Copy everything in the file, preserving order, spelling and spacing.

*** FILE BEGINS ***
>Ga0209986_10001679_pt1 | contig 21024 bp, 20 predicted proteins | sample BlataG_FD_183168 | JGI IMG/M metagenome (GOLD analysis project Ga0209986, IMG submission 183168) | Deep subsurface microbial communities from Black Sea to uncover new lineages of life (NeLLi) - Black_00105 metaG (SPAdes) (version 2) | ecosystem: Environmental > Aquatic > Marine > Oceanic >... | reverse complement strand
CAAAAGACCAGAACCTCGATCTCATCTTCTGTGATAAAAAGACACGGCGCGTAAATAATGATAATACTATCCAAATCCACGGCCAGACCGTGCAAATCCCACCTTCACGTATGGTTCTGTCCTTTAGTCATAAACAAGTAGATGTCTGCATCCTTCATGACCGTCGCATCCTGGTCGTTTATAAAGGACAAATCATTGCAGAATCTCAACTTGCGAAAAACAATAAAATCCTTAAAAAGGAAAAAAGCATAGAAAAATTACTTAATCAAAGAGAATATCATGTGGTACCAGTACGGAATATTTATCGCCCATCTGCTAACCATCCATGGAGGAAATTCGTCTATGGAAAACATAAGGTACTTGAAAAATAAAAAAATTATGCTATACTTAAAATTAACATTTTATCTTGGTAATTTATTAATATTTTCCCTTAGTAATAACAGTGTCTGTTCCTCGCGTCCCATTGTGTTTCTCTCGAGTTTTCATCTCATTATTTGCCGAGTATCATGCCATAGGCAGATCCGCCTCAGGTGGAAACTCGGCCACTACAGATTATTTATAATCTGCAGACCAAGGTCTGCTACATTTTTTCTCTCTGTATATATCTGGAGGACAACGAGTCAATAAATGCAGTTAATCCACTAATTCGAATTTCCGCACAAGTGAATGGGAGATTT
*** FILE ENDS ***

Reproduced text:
>Ga0209986_10001679_pt1 | contig 21024 bp, 20 predicted proteins | sample BlataG_FD_183168 | JGI IMG/M metagenome (GOLD analysis project Ga0209986, IMG submission 183168) | Deep subsurface microbial communities from Black Sea to uncover new lineages of life (NeLLi) - Black_00105 metaG (SPAdes) (version 2) | ecosystem: Environmental > Aquatic > Marine > Oceanic >... | reverse complement strand
CAAAAGACCAGAACCTCGATCTCATCTTCTGTGATAAAAAGACACGGCGCGTAAATAATGATAATACTATCCAAATCCACGGCCAGACCGTGCAAATCCCACCTTCACGTATGGTTCTGTCCTTTAGTCATAAACAAGTAGATGTCTGCATCCTTCATGACCGTCGCATCCTGGTCGTTTATAAAGGACAAATCATTGCAGAATCTCAACTTGCGAAAAACAATAAAATCCTTAAAAAGGAAAAAAGCATAGAAAAATTACTTAATCAAAGAGAATATCATGTGGTACCAGTACGGAATATTTATCGCCCATCTGCTAACCATCCATGGAGGAAATTCGTCTATGGAAAACATAAGGTACTTGAAAAATAAAAAAATTATGCTATACTTAAAATTAACATTTTATCTTGGTAATTTATTAATATTTTCCCTTAGTAATAACAGTGTCTGTTCCTCGCGTCCCATTGTGTTTCTCTCGAGTTTTCATCTCATTATTTGCCGAGTATCATGCCATAGGCAGATCCGCCTCAGGTGGAAACTCGGCCACTACAGATTATTTATAATCTGCAGACCAAGGTCTGCTACATTTTTTCTCTCTGTATATATCTGGAGGACAACGAGTCAATAAATGCAGTTAATCCACTAATTCGAATTTCCGCACAAGTGAATGGGAGATTT